Ginny Messina is The Vegan RD and insists on using solid science to make her recommendations, eg this article on planning healthful vegan diets. Jack Norris, also a dietitian, runs the epic Vegan Health site where you can read the actual research. We also linked our friends at Vegetarian Resource Group and the Vegetarian Nutrition Group of the Academy of Nutrition and Dietetics. Use these links to stay informed and educated on nutrition.

CONCERNS WE HEAR ALL THE TIME

Aren’t animal products superior sources of nutrients? What about paleo?

Wholesome plant foods, such as wheat and potatoes, contain phytates, which may reduce the absorption of some minerals. Theoretically this could be a concern, but in practice does not lead to any vitamin or mineral deficiencies in a balanced, healthy diet that includes lots of plant foods. The calcium in soymilk, for example, is absorbed at about the same rate as that of cow’s milk. Ferritin, the type of iron found in high amounts in soy, is absorbed particularly well by individuals with low iron stores. Those who consume more plant foods are getting more nutrients- so hypothetical reduced absorption is not a concern.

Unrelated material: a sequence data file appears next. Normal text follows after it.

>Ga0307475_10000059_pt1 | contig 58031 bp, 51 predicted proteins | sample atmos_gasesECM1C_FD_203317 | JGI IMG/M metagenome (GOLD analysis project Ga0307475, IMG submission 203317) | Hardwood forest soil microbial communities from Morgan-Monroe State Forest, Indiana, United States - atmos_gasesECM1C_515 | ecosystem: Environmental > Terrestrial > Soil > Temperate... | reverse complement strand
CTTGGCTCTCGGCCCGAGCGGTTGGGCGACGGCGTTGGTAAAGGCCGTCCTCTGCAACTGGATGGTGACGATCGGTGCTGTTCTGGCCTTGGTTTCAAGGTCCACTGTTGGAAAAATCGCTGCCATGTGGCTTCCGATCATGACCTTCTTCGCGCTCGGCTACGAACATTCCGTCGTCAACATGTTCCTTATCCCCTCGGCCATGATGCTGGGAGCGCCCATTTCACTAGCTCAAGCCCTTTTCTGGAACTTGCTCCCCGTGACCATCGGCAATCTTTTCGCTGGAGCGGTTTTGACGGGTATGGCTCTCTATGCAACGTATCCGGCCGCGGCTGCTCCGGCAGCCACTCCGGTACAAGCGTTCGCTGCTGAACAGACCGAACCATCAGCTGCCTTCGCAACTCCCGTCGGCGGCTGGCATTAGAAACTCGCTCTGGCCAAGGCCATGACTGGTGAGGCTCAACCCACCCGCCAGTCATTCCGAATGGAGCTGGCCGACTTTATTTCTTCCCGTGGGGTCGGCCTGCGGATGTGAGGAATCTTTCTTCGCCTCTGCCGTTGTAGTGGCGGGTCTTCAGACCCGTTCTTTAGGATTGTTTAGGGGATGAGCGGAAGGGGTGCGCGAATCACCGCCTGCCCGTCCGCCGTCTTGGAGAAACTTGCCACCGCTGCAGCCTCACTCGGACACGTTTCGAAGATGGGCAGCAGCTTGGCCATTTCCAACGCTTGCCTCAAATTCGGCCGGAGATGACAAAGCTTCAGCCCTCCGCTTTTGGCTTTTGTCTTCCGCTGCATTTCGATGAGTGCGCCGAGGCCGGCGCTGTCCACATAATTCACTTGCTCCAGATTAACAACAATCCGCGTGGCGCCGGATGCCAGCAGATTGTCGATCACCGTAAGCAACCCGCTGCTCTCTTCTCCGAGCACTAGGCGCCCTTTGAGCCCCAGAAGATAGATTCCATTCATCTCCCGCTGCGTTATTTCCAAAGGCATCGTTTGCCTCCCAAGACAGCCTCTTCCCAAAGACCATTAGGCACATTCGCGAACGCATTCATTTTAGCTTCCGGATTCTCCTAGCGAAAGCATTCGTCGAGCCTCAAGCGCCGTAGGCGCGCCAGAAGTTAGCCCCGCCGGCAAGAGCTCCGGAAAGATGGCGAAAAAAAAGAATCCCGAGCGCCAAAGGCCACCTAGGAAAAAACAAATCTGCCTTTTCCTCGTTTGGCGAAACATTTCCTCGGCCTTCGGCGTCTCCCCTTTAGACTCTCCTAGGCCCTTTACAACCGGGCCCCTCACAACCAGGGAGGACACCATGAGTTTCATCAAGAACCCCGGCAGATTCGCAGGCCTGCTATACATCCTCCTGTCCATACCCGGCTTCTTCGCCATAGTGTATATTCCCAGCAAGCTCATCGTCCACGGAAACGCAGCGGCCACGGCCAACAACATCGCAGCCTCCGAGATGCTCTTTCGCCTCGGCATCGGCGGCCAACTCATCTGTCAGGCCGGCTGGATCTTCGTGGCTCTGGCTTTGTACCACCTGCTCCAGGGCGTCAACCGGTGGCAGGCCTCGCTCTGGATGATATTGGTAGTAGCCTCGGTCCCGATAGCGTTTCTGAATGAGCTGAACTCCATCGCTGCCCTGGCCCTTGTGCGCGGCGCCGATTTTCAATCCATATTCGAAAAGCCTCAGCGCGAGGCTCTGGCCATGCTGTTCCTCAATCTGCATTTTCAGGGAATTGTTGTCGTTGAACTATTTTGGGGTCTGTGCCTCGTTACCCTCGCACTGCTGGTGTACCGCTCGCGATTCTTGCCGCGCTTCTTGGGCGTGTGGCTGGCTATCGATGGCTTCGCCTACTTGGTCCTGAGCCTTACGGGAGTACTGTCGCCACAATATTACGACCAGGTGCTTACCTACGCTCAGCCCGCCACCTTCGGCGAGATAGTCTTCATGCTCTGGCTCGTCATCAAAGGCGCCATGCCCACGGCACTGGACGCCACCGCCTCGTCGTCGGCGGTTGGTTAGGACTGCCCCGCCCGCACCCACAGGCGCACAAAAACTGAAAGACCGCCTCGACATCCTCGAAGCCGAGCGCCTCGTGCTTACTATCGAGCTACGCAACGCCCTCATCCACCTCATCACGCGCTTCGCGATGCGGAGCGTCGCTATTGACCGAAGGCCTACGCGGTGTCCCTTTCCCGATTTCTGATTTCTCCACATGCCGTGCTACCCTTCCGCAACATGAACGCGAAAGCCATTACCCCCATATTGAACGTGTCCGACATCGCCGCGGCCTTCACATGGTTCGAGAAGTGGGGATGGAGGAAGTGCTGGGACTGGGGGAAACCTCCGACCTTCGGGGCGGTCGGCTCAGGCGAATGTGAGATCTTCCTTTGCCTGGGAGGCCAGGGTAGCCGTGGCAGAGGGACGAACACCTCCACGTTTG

NG_easy_T 

Isn’t making the switch to a vegan diet is difficult and limiting?

Any new habit or behavior change takes time and effort- but eating vegan in this day and age is easier than ever before. Start with where you are- can you add you more of the vegan foods you already eat? Start with Meatless Monday. Then try one new vegan recipe a week. Involve your friends and family. Changing your habits is a big deal- don’t downplay the significance and prepare yourself for challenges. Print out this handy resource that I wrote and put it on your fridge. See my article in DIG BMX magazine or take the 7-Day Vegan Challenge!

Men have always hunted and consumed animals, why stop?  

NG_spear_THumans use of animals has a very long history and today’s social and cultural norms make eating and wearing them these normalized actions. But as we evolve and our empathy expands many people are reconsidering how we treat other species who have the capacity to feel emotions and experience pain. Considering animals is not new- philosophers have argued for centuries that we must consider their well-being. Empathy and compassion are not adverse to masculinity.

Don’t doctors say we need meat, milk and animal products?